Districts address security in wake of school shootings
Mass shootings in the United States have tripled since 2011, according to Harvard University researchers. And as of late October, 29 shootings took place in K12 schools this year.
Since 2013, 156 shootings had rattled nerves, and had injured or killed students and staff members in both K12 schools and colleges, according to the nonprofit Everytown for Gun Safety Support Fund. In some cases, a gun was fired but no one was injured, the group reports.
Administrators have turned to school resource officers (SROs), building improvements and technology to keep students safe.
More SROs have been trained and hired since 2012, with an estimated 10,000 to 14,000 working in schools nationwide, says Mo Canady, executive director of the National Association of School Resource Officers.
Metal detectors, surveillance cameras and visitor management systems are popular safety measures in schools. “Those devices are only as good as the personnel you apply to them, and the monitoring that goes on,” Canady says. “What we find happening often is that those things kind of fall by the waysideÑthe machine might still be there but the personnel and policies that need to be in place are not.”
For example, many districts use security cameras for investigations but not as preventive tools monitored throughout the day for signs of suspicious activity.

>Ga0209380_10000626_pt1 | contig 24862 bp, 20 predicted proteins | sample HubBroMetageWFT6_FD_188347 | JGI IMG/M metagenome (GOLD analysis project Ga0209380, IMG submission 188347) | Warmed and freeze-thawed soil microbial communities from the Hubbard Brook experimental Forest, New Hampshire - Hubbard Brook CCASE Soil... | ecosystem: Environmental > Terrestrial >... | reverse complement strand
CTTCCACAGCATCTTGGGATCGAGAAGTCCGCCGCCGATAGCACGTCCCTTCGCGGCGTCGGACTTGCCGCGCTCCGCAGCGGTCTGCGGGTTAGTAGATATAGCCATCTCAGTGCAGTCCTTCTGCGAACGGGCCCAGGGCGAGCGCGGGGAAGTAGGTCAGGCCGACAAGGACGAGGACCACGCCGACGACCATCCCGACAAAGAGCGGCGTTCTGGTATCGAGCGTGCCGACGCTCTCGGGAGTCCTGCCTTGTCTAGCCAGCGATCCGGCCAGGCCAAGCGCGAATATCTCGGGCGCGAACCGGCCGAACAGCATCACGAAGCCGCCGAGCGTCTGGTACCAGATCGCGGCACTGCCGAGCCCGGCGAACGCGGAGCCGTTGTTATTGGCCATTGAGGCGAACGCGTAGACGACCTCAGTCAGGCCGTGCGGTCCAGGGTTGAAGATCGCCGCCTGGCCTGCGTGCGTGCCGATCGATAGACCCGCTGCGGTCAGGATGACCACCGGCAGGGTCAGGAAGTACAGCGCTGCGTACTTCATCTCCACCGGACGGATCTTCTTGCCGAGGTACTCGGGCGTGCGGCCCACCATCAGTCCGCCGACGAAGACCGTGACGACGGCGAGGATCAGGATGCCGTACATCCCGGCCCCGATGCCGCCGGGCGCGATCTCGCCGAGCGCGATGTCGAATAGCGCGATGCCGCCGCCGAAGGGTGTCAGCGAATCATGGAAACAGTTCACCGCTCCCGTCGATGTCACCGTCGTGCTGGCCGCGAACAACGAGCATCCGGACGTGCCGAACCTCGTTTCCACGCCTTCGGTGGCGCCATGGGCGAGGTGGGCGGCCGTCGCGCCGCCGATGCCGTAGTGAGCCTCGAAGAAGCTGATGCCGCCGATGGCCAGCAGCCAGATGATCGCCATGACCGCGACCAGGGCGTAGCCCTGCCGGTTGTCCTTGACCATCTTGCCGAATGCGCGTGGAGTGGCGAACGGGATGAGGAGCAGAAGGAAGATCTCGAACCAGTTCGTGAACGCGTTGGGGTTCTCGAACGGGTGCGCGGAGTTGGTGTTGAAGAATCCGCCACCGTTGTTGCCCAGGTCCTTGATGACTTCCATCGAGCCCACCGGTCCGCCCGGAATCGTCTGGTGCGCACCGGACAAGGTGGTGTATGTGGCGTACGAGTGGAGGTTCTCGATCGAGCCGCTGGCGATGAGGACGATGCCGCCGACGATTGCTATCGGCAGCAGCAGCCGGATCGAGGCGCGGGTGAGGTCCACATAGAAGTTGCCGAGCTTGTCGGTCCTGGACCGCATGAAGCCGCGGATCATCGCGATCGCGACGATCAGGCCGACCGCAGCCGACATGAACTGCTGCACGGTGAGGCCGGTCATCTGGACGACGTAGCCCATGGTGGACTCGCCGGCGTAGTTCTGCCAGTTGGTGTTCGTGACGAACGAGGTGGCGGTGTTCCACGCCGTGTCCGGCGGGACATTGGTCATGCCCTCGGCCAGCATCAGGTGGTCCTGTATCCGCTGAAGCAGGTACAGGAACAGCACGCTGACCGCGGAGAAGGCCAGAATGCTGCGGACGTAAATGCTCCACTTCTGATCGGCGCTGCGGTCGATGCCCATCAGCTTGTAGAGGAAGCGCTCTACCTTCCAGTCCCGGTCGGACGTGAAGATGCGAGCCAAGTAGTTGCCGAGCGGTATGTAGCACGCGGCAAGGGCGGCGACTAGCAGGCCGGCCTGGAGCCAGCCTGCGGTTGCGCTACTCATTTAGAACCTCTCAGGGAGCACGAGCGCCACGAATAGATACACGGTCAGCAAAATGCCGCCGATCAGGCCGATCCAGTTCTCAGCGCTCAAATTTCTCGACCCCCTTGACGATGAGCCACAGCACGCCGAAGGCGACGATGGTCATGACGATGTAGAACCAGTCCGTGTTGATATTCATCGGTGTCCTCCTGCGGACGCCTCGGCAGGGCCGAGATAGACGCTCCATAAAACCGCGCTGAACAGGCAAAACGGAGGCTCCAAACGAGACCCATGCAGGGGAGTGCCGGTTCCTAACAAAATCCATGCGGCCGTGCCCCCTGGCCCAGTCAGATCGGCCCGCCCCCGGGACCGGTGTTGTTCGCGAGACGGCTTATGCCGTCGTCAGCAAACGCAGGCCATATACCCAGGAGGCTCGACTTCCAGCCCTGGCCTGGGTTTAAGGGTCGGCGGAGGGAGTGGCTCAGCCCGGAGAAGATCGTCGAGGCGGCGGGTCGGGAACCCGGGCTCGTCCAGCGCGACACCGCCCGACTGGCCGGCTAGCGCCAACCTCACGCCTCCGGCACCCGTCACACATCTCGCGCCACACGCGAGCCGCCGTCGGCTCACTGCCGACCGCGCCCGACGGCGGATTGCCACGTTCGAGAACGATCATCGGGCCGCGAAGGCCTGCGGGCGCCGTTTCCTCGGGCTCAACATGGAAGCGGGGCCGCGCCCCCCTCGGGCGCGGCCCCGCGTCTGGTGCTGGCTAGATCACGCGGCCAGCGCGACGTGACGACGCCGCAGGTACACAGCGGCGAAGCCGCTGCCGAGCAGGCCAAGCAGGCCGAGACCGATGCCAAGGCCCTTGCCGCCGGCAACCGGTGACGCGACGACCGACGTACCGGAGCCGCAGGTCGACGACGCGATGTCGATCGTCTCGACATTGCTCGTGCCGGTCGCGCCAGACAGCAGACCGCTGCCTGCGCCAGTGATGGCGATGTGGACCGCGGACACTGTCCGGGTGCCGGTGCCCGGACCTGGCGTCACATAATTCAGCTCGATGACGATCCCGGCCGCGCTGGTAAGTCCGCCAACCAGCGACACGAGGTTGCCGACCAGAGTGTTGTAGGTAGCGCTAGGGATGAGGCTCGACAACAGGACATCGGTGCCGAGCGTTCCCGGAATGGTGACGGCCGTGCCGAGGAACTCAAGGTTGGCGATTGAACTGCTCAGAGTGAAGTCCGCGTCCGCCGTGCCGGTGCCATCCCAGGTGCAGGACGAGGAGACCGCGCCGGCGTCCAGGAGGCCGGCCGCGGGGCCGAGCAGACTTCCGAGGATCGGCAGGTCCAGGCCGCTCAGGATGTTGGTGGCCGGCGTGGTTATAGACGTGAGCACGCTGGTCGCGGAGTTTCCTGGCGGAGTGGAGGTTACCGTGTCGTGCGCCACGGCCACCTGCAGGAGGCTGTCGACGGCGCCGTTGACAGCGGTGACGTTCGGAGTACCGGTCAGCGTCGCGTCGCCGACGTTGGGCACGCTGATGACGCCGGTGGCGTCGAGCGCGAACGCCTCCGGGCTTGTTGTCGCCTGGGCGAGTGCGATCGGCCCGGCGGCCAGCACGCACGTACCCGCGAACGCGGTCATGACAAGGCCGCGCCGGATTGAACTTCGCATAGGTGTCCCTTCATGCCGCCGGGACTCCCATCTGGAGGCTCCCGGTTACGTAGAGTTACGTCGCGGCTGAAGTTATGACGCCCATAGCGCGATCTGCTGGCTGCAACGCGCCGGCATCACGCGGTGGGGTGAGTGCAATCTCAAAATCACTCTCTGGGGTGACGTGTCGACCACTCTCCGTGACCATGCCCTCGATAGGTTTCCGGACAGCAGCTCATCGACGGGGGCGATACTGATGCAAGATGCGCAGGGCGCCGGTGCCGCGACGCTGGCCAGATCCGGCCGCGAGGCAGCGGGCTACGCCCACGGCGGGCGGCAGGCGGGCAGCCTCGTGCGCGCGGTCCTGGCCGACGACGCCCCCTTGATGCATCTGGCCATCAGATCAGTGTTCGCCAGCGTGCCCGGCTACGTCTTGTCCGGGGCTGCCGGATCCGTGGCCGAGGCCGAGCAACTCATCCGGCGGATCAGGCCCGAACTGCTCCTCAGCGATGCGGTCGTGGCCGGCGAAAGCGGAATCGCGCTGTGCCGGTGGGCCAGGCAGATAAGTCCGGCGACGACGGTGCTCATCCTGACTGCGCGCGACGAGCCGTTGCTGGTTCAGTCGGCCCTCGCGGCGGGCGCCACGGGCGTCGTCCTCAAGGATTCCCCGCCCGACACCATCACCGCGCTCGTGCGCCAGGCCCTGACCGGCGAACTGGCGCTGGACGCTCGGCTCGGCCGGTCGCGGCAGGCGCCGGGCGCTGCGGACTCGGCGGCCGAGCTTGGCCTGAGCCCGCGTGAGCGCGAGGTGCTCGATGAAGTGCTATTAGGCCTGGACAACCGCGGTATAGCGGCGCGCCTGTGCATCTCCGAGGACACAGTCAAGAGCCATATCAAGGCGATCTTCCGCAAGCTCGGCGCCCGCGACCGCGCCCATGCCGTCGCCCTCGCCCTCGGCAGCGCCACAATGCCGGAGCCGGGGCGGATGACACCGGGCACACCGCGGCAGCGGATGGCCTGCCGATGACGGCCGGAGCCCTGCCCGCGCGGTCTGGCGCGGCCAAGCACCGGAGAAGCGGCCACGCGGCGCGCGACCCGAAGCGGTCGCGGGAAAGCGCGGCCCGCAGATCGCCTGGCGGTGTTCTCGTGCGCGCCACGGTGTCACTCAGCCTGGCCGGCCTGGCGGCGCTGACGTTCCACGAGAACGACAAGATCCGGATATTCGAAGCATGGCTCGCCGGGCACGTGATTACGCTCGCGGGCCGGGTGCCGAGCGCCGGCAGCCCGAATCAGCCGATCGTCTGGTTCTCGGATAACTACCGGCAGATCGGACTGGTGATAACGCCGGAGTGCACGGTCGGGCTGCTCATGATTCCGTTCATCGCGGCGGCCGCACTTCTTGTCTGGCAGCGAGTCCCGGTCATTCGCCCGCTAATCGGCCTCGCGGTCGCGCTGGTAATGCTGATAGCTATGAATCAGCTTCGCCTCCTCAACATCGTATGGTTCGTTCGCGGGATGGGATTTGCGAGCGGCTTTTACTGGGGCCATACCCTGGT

The Virginia model of threat assessment is another technique that is used to prevent violence in more than 3,000 schools. It emphasizes early attention to bullying, student conflicts and other problems that can escalate into violent behavior.
School staff members identify, evaluate and intervene as concerns begin to emerge. Schools also expect staff to take a flexible, problem-solving approach to student misbehavior, rather than responding with zero-tolerance punishment.
Administrators need to focus on the wide variety of safety threats beyond active shooters, says Ken Trump, president of National School Safety and Security Services. Districts need to be prepared for more common security threats such as bullying and non-custodial parents trying to take students out of school.
Trump recommends developing a threat assessment team that is trained in district protocols for a number of security events. Building positive school climates also keeps students safe. “The No. 1 way we find out about weapons at school is not metal detectors or another tech system,” he says, “but from building relationships with kids who come forward and tell an adult.” ÑA.D.